1. It is extremely unusual to find such detailed correspondence on the treatment of a single patient. The relevant correspondence discussed in this chapter is held at the Wellcome Library in London (MS 5329). It contains approximately 20 letters which passed between Dr. Delpit and Dr. Lamothe between 1860 and 1864. The symptoms of the patient are discussed in some depth, but there is some uncertainty about the dating of the letters. Apart from this archival source, interested readers may wish to consult some of the prominent medical dictionaries of the period, which often cross-reference different symptoms and provide an excellent overview of the wider context within which doctors understood infertility. In England, Robert James’s Medicinal Dictionary (London, 1743–45) was still a standard reference work in the early nineteenth century; in France, the Société de Médecins et de Chirurgiens’ Dictionnaire des sciences médicales (1812–22) rapidly superseded other works.Google Scholar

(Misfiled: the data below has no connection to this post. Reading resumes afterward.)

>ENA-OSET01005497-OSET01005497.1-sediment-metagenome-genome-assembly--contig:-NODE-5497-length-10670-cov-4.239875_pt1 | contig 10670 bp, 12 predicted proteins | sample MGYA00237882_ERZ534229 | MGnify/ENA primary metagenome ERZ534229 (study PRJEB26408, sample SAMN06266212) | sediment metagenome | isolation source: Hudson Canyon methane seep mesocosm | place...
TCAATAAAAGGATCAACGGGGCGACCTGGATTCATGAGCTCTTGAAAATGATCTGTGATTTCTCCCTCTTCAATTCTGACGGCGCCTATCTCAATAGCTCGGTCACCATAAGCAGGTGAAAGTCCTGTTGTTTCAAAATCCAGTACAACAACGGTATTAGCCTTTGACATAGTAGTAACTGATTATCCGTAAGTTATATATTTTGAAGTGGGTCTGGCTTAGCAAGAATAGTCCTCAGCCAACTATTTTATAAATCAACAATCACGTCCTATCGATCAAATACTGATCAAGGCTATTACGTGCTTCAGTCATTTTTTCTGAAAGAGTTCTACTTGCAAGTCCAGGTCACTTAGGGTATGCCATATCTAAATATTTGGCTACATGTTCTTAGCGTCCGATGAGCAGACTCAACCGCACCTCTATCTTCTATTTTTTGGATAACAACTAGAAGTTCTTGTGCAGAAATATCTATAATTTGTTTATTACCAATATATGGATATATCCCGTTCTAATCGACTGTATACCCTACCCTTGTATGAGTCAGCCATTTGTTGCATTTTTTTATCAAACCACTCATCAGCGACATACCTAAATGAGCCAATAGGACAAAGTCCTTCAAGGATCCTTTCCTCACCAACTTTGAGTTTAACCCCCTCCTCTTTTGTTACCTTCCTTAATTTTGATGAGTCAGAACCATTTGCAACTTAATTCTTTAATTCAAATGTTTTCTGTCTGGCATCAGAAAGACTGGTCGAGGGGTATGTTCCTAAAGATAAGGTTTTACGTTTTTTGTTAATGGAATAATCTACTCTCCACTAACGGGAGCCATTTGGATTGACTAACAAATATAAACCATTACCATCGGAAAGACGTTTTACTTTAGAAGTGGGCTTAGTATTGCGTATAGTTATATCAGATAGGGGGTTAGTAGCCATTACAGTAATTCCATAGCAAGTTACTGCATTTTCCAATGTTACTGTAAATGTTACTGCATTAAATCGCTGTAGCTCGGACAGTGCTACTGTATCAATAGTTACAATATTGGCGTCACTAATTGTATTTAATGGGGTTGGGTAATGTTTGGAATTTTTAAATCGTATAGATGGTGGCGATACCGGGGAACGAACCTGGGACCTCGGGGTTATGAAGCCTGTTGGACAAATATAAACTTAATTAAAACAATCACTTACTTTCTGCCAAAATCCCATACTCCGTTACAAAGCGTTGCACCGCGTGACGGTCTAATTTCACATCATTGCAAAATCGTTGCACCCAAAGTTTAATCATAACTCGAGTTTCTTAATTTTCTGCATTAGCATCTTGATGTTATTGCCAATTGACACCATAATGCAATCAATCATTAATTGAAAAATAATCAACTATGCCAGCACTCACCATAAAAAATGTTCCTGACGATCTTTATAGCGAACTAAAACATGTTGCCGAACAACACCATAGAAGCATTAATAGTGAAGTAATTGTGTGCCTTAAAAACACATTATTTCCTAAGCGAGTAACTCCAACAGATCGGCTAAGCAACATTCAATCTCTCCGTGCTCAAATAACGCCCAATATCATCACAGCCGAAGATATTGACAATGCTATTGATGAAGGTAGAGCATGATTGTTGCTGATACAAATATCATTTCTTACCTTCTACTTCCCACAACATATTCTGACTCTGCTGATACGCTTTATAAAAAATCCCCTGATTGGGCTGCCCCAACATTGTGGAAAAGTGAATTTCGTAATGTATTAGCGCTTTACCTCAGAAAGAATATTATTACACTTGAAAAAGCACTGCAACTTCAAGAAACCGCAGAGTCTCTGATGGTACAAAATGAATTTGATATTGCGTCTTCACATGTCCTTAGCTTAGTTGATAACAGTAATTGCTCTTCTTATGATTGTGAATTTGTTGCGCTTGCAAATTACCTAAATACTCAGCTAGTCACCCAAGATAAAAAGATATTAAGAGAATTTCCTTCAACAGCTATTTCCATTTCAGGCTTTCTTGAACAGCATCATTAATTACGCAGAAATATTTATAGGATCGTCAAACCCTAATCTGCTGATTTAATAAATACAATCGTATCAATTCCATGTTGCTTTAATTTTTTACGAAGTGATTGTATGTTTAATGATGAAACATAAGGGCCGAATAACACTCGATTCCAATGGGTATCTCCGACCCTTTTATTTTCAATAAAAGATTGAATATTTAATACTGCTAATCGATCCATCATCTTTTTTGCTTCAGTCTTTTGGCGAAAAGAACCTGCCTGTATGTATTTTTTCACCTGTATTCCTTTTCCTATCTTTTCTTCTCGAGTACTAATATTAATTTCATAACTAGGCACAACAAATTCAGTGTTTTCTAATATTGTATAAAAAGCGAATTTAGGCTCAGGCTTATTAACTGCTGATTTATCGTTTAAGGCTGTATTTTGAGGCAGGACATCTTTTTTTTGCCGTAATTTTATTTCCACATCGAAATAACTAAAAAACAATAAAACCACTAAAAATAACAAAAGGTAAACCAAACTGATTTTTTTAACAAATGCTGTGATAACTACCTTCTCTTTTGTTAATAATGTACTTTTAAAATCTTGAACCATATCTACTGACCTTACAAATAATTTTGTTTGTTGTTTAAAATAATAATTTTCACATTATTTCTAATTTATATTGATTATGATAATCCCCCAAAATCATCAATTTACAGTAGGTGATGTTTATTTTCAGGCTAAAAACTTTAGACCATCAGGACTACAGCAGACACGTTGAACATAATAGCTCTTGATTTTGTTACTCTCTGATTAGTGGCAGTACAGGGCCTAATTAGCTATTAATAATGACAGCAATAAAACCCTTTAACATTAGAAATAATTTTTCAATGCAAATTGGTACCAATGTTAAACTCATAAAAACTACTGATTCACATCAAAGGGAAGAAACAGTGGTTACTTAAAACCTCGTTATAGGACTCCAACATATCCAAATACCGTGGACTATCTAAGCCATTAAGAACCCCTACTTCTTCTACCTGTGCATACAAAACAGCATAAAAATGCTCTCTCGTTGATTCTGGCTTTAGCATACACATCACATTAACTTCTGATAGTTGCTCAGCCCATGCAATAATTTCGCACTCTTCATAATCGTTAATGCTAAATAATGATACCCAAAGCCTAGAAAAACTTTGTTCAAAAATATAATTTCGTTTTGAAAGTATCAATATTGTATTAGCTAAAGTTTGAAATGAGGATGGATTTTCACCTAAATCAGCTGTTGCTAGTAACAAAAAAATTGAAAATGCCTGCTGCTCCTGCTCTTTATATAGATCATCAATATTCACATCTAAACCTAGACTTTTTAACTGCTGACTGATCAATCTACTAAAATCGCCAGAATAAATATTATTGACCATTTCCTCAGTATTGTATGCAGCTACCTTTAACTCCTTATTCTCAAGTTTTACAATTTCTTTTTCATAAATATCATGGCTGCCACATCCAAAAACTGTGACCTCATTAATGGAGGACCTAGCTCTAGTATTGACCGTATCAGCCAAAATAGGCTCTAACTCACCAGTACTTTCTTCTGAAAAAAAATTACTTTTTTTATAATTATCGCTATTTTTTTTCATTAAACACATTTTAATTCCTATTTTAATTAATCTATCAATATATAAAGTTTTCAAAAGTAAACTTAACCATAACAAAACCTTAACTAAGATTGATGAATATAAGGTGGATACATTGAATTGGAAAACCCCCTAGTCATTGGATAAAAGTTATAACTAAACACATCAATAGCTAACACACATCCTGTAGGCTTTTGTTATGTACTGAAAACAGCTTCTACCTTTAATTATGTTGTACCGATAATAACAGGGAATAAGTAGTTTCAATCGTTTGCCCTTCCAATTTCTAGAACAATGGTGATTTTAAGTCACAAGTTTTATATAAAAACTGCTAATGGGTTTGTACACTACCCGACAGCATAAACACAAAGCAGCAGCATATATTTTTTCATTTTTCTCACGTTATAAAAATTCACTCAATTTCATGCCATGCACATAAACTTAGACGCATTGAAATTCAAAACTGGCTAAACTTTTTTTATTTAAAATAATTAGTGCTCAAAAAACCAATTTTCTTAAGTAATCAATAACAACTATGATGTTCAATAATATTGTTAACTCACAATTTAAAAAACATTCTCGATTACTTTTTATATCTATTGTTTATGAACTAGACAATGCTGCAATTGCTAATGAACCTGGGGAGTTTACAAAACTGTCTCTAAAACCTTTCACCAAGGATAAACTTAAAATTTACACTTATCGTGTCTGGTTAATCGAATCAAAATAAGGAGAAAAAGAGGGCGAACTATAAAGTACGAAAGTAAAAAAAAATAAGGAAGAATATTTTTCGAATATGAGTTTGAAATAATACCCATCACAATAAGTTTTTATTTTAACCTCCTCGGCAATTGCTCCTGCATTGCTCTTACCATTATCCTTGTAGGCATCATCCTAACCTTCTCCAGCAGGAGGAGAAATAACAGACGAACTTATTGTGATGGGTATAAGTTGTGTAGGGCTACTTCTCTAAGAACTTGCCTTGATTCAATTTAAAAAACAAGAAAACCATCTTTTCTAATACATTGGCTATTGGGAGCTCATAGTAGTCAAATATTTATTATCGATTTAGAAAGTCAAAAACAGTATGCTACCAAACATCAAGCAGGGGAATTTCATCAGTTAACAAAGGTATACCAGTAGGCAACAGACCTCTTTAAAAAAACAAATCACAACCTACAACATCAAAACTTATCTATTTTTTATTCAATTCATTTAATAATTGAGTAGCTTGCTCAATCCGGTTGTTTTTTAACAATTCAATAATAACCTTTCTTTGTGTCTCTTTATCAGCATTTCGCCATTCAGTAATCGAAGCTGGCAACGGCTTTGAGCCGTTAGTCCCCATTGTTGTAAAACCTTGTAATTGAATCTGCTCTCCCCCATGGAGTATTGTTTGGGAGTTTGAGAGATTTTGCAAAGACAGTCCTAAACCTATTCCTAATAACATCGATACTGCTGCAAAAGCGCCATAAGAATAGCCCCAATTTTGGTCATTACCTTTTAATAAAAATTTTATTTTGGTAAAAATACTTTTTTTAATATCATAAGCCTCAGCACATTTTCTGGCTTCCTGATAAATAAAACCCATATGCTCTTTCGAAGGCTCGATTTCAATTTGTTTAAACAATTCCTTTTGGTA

2. Further Printed Primary Sources

    1. Théophile de Bordeu, Antoine de Bordeu and François de Bordeu, Précis d’observations sur les eaux de Barèges et les autres eaux minérales du Bigorre et du Béarn ou extraits de divers ouvrages périodiques, au sujet de ces eaux (Paris, 1760).Google Scholar
    2. Amédée Dechambre (ed.), Dictionnaire encyclopédique des sciences médicales (Paris: G. Masson, 1864–89).Google Scholar
    3. Dictionnaire des sciences médicales (Paris, 1815).Google Scholar
    4. Denis Diderot, ‘Matrice’, Encyclopédie, ou dictionnaire raisonné des sciences, des arts et des métiers (Paris, 1750–65).Google Scholar